you may want to read up on 3rd party ink fading at Wilhelm Research.
A little side note : WIR's papers do seem to apply more on office depot-like inks, the cheapest of the cheap ones... It may well be that the ink4you link above falls into that segment, given their "scanned print" approach for demonstrating ink quality .
If we're talking about more serious ink manufacturers (like Lyson, Cone, Image-Specialists, InkJetFly, etc... their gamut is [a href=\"http://www.ripitgolf.com/ink_comparison.htm]not that bad[/url] btw), they're not in the scope of Wilhelm's tests AFAIK.
There is at least data available at Aardenburg Imaging
, concerning (among others Epson and Canon inks) MIS vs. Epson ink in a R1800 on Epson Luster and Red River UltraProGloss.
Executive summary : the MIS inkset (I've heard it was made by Image Specialists) performs very poorly on the Epson paper, but on the 3rd party paper it ages "only" about 2-3 times faster than OEM ink (much better results than with the Epson paper, which seems to have a specific aging issue with the MIS inkset, or rather vice-versa ).
Mileages vary wildly here, and furthermore it's up to everyone to sum up own conclusions from those raw figures.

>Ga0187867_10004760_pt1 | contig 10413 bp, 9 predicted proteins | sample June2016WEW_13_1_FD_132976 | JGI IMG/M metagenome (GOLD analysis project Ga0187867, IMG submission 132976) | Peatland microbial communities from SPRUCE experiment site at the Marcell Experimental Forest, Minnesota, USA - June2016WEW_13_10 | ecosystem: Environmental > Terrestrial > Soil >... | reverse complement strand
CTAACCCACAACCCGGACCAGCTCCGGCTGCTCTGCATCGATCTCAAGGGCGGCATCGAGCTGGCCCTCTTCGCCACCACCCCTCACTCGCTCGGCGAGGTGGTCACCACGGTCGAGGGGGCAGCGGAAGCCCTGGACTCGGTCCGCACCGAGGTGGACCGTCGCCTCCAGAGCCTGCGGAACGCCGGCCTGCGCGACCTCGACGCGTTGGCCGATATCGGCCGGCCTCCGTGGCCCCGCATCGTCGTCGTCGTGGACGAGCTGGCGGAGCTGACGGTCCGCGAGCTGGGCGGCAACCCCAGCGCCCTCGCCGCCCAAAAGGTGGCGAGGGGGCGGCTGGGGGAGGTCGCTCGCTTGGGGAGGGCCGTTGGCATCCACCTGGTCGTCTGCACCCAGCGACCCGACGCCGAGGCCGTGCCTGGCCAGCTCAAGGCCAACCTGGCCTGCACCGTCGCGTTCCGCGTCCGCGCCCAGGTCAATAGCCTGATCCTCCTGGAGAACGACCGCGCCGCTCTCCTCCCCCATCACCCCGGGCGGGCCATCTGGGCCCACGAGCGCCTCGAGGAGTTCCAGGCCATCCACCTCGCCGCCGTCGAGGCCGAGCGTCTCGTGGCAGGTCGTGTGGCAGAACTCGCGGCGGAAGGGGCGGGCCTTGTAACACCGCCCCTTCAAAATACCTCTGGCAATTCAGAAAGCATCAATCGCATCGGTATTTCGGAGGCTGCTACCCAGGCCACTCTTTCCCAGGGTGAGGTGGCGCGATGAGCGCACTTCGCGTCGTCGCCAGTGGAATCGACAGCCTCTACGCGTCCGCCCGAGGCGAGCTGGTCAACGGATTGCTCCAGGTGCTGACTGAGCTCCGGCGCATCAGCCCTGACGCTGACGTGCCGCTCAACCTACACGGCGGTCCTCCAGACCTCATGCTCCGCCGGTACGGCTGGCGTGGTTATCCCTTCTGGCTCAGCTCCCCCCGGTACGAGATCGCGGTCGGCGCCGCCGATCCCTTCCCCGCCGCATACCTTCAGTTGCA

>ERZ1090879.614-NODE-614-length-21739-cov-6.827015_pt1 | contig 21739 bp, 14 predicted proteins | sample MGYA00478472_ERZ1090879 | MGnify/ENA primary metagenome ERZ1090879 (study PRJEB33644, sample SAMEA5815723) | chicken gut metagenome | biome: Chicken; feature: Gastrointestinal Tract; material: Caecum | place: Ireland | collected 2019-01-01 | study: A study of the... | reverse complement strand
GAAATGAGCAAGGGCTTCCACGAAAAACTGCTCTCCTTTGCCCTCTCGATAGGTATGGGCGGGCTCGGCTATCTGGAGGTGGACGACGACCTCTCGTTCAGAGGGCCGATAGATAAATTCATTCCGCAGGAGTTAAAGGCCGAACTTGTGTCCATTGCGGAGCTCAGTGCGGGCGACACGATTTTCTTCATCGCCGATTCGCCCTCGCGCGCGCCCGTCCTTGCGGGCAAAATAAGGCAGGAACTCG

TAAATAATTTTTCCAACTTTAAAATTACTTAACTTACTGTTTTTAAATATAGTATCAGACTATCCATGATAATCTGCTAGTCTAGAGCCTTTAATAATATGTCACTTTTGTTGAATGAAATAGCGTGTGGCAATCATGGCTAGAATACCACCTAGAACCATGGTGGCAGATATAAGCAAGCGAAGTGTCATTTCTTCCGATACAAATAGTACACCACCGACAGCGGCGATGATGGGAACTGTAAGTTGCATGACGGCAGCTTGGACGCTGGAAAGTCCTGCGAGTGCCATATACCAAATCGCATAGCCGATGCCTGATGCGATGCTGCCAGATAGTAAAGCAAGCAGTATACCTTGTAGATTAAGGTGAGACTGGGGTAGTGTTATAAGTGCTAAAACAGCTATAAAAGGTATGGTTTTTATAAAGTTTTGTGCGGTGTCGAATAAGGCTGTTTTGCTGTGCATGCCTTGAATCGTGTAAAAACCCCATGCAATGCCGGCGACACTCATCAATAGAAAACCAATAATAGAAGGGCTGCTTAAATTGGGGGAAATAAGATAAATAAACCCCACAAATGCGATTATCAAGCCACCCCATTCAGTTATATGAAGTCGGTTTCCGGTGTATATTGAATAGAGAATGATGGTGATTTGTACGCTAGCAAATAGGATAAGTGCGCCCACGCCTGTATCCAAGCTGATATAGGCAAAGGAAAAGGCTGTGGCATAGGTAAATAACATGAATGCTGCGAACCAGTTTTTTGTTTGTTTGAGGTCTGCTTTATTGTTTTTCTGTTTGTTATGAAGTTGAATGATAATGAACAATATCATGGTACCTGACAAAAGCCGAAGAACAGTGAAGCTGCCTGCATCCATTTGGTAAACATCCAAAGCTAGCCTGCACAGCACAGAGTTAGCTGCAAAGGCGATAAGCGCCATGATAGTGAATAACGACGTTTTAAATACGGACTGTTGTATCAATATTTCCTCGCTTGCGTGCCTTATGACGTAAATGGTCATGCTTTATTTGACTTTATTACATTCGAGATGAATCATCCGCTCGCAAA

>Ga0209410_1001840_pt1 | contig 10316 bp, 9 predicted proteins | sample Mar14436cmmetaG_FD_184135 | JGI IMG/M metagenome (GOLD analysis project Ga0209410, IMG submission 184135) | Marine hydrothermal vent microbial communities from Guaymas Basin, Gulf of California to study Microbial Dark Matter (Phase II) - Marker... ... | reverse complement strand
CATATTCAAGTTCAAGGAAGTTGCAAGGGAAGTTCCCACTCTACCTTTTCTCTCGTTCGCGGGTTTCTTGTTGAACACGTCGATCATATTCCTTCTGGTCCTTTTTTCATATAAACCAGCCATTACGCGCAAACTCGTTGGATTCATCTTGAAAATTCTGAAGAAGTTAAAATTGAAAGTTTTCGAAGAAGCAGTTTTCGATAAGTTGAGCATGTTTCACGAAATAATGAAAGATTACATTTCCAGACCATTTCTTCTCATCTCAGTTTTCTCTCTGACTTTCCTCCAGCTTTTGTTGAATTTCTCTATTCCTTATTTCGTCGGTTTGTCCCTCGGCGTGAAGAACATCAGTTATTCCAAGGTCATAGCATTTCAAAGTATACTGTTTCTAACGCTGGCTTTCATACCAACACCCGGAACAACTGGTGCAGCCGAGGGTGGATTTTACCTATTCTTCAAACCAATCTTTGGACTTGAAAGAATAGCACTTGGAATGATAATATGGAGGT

And for the validity of feeding printers with 3rd party inks... (cling, the coin) I'll just sum the debate saying that in the particular case of an amateur (not selling prints)
, a CIS (and therefore, often 3rd party ink, even if it is not compulsory) is the only way to afford a desktop printer (the ones like the OP considers, with tiny & expensive cartridges).
For someone willing to invest a bit more, I fully agree that it is much sounder to go towards a pro printer with big
OEM cartridges - and actually, a 3800 is as cheap or cheaper than a 2400/2880 if you consider the ink in it!
Oh yes, and to add a bit to Jonathan Wienke's image, it may be a bit more like cachaÁa in the Maserati's tank, rather than yak urine, in the best cases .